When I was much younger, I didn’t really like your books so much, because I never really knew what to expect and that was upsetting, for someone like me(I guess you’d rather not know). But I’ve grown older and wiser; I’d say, and I’ve been reading you again.
First off, I love your quirky sense of humor, I think that’s one of the most important elements of a good book. But lately, I find that I love your building up of your secondary characters. It’s refreshing and makes your book stand like a town all on its own.
Then, of course the way you tug at my heartstrings with those poignant moments. Its all so beautiful.
I’m a 28 year old doctor who’s newly married and living in Nigeria(West Africa), never left my country, but I have traveled all around the world in my mind, reading books like this. I could literally taste the chocolate pennies and see the clothes at Miss Lissy’s Closet.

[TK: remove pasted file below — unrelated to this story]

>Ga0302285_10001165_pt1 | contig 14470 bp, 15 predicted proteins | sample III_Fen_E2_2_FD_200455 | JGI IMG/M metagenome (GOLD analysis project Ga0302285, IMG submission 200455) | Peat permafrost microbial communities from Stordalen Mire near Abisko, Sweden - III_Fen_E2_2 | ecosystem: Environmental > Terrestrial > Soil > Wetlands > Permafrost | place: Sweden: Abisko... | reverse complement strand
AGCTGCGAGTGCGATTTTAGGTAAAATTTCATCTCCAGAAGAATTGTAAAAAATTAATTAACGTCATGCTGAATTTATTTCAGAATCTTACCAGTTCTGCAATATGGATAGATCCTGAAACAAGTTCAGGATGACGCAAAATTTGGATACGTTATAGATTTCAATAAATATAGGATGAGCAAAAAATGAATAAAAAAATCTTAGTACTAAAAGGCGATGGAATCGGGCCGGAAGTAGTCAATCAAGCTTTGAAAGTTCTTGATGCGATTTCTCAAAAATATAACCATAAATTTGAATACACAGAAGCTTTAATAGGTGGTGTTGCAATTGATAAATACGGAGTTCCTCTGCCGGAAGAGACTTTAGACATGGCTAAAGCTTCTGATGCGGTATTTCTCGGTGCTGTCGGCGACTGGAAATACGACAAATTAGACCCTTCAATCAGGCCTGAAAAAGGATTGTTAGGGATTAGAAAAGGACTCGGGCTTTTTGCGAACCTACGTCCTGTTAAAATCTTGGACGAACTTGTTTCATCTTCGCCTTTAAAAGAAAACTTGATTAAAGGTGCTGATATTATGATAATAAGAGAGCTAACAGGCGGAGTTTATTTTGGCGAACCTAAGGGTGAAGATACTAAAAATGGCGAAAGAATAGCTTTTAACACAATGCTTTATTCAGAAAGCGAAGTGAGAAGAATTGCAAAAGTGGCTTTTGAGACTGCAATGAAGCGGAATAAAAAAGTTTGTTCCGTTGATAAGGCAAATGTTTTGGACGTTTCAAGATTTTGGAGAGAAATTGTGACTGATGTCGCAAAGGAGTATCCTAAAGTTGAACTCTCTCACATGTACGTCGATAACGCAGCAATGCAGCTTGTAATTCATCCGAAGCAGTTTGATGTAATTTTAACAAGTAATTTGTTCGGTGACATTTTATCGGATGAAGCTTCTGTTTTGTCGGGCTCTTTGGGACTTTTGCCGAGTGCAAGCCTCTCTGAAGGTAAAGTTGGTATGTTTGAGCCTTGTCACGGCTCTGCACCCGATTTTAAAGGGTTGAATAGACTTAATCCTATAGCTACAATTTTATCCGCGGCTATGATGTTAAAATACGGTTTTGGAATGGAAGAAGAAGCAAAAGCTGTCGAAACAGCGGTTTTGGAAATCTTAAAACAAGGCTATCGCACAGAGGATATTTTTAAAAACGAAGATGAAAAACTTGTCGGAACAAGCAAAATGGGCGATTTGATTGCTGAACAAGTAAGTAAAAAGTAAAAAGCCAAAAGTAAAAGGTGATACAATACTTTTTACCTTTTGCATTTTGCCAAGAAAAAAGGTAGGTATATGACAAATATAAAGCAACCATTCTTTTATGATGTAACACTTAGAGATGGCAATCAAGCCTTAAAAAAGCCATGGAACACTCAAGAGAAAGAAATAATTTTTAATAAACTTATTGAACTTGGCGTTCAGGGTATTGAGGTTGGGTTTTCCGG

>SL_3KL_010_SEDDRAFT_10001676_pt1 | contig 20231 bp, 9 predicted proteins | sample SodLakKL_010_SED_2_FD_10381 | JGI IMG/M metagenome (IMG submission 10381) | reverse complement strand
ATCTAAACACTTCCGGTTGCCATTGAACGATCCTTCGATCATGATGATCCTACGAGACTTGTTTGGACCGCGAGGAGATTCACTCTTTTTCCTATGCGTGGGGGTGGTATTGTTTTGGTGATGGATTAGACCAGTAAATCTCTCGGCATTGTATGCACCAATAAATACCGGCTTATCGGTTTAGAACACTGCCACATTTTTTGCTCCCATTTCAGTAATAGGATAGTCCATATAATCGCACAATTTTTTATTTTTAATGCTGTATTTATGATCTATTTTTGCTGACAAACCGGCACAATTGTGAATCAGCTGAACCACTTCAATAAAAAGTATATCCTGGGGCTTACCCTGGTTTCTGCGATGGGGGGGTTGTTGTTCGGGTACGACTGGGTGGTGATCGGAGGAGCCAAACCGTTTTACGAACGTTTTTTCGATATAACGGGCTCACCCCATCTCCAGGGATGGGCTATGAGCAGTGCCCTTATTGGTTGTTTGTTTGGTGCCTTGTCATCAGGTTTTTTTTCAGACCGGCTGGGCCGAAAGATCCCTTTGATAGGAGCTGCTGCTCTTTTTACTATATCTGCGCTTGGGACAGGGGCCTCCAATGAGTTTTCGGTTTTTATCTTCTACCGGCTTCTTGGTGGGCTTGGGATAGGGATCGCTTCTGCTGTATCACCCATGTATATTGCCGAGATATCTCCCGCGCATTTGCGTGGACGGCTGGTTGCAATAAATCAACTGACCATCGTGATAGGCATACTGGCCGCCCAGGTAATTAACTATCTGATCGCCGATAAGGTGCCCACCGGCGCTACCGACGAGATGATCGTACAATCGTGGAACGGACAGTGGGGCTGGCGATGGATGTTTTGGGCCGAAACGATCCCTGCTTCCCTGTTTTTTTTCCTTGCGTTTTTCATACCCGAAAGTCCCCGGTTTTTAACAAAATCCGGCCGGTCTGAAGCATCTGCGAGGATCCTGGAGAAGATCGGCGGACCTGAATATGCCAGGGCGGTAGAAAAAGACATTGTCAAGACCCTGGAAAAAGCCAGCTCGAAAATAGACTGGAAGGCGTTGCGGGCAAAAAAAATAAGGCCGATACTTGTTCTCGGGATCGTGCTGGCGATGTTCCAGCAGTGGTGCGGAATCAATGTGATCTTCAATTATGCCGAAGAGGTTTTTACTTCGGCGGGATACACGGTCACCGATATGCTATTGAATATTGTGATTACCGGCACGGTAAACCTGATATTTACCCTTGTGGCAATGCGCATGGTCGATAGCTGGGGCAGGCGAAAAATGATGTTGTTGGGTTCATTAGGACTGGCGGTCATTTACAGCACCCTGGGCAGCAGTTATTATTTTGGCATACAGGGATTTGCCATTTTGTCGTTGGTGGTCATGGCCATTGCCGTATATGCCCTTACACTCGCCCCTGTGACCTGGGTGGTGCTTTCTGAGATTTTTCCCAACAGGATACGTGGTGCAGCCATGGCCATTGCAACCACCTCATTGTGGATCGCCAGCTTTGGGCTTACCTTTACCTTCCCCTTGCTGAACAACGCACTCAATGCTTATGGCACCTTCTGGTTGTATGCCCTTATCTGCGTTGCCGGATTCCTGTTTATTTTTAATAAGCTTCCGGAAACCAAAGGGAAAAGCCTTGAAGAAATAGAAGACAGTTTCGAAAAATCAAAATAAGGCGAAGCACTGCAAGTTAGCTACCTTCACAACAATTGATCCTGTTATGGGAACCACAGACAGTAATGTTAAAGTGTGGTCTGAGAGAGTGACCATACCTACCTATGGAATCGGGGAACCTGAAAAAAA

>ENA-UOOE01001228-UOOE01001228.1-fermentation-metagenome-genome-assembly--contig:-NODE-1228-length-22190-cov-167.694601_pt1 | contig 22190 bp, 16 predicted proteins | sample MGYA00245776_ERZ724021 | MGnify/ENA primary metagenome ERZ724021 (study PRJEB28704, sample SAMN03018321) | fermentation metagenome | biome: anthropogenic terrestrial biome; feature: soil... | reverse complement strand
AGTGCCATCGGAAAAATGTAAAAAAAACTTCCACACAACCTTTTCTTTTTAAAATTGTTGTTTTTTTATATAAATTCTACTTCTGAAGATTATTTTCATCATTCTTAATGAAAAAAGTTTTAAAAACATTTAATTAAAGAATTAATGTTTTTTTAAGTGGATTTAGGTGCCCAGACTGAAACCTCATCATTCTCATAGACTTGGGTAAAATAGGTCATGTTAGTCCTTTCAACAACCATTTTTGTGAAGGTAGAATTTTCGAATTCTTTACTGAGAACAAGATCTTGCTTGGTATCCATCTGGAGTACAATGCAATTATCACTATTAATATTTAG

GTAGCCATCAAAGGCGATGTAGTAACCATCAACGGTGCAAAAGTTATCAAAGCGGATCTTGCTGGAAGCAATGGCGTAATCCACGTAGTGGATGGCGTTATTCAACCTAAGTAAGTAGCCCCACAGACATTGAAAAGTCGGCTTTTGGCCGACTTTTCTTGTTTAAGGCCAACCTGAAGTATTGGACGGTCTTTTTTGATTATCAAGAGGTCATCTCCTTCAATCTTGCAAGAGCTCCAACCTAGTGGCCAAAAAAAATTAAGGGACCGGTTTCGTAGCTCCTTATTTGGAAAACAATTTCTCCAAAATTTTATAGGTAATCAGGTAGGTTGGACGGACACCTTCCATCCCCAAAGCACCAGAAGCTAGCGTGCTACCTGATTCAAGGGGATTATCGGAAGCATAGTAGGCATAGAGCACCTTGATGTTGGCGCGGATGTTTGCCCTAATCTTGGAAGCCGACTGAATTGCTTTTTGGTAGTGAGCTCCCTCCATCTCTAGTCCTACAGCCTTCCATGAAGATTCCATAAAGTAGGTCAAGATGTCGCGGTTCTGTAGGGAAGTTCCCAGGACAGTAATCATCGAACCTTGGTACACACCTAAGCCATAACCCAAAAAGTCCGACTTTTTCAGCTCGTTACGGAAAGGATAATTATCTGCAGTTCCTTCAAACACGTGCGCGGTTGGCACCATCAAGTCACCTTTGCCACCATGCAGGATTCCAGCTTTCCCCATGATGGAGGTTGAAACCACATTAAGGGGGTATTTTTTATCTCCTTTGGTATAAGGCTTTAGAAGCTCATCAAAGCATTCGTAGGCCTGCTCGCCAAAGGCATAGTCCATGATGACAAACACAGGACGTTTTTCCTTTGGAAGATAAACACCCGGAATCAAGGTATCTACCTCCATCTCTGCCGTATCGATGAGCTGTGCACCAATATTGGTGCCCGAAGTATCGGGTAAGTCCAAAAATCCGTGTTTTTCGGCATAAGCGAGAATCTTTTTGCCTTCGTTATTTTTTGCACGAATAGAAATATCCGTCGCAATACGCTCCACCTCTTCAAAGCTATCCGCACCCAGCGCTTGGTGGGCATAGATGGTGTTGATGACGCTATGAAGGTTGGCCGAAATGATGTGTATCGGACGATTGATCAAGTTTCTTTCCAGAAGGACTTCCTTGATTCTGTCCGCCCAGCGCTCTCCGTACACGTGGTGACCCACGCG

I have read thousands, literally, of novels, starting with the Mills and Boon series when I was 10years. I have never written to an author. You are my first, laughs.
I doubt you’ll read this, as I’m sure you have people whom its their job to read and respond to your mail. But I had to write this on the off chance that you would get it to let you know that you did it, if your goal, when you write is to reach out with both hands and pull your reader into your mind so deeply that they can’t find their way out.
So thank you for 2 days of fun and moments of quiet laughter. I appreciate.
By the way, I like the Grace Metalious touch in your picture behind the book.(Your own Pandora in Blue Jeans, huh?) There must be a lot of Annie in you.
Ose, I certainly DID read this and am deeply pleased that my books have drawn you in. And thanks for noticing the Grace Metalious look of my photo in LOOKING FOR PEYTON PLACE. Not all readers make the connection between the two shots.
Barbara: You definitely to read: The Dovekeepers and The Song of Achilles!!!!